I am an active 57 year old competitive tennis player who ruptured the right knee patellar tendon May 23 2009. I had surgery June 3, 2009 and, subsquently, incurred a MRSA infection. I was admitted to the hospital and the sutures removed because of the infection. I was on various antibiotics until July 1 and it appears the MRSA has been abated. The patellar tendon, however, is still ruptured but I am able to raise my leg. I go to physical therapy and I'm trying to increase the flex to 90. It's about 30 now. My surgeon stated that I may not have to have surgery since I can raise my leg, walk, and increase flexion. Everthing I have read indicated surgery for the rupture is a must for a return to active living. By the way, I ruptured the left one 15 years ago and it wasurgiocally repaired by the same doctor and it's 95% functioning.
Have any of you experienced nonsurgical repair of a complete patellar tendon rupture?
Sure, you should always go for conservative treatment.
If it fails surgery is always an option.
We would agree with your treating doctor and would stress on your PT. It is nice to hear about your recovery after the MRSA episode and it will take quite a bit of time but stick to the PT religiously.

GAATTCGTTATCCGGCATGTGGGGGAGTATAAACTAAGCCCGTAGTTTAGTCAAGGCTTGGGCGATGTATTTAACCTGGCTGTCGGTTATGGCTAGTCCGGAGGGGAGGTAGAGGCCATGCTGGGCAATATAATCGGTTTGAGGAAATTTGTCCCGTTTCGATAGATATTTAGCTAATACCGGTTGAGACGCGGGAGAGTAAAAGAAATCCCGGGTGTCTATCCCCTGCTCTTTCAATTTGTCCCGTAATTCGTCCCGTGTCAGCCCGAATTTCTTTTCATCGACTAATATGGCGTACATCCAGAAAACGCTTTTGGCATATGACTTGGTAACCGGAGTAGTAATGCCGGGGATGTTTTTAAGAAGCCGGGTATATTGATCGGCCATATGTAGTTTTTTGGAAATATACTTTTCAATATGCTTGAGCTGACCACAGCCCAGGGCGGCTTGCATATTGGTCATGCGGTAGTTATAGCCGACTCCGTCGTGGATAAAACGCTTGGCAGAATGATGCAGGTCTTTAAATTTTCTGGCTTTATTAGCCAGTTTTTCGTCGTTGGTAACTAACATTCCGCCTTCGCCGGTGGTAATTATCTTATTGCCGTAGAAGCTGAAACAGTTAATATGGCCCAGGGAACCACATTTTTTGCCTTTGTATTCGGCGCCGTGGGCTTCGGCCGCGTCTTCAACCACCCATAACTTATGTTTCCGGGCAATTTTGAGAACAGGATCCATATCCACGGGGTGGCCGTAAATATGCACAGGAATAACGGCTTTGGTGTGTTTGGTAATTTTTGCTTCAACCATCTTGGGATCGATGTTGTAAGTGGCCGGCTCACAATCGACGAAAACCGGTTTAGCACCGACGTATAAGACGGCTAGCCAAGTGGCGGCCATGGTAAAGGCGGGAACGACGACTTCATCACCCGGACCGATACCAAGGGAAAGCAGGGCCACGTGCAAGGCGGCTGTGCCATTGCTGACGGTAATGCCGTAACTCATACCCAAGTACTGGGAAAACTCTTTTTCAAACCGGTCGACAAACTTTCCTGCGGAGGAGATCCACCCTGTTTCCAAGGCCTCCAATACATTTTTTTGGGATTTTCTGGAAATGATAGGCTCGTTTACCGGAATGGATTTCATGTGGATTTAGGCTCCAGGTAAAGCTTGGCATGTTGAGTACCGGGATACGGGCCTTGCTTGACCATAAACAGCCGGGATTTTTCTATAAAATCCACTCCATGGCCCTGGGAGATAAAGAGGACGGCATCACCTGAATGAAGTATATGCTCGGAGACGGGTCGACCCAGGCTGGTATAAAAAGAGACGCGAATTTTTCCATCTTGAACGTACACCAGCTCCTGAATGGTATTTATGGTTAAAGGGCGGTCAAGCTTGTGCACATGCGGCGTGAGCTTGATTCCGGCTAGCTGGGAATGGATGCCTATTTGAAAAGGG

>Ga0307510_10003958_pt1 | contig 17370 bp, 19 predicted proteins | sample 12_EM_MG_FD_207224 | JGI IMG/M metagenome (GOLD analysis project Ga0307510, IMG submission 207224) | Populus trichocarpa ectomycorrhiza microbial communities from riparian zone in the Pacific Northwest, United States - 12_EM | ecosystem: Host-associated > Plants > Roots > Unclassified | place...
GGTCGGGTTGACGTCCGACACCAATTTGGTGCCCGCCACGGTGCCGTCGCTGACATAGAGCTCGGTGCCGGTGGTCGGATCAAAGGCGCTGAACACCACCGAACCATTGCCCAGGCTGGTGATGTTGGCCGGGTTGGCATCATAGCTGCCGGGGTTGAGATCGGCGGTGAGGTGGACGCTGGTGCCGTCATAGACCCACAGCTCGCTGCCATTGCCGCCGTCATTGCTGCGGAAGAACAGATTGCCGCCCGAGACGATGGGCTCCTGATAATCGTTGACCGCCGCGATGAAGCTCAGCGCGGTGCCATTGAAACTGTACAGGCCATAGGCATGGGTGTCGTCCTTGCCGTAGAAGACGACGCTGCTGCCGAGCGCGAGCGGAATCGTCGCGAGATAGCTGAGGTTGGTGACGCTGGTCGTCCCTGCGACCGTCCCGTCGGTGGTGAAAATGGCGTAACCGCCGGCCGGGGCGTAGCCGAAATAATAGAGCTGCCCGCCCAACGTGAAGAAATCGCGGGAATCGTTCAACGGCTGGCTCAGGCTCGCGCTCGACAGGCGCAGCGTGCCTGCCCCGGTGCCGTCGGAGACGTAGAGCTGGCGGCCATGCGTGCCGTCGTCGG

The Content on this Site is presented in a summary fashion, and is intended to be used for educational and entertainment purposes only. It is not intended to be and should not be interpreted as medical advice or a diagnosis of any health or fitness problem, condition or disease; or a recommendation for a specific test, doctor, care provider, procedure, treatment plan, product, or course of action. Med Help International, Inc. is not a medical or healthcare provider and your use of this Site does not create a doctor / patient relationship. We disclaim all responsibility for the professional qualifications and licensing of, and services provided by, any physician or other health providers posting on or otherwise referred to on this Site and/or any Third Party Site. Never disregard the medical advice of your physician or health professional, or delay in seeking such advice, because of something you read on this Site. We offer this Site AS IS and without any warranties. By using this Site you agree to the following Terms and Conditions. If you think you may have a medical emergency, call your physician or 911 immediately.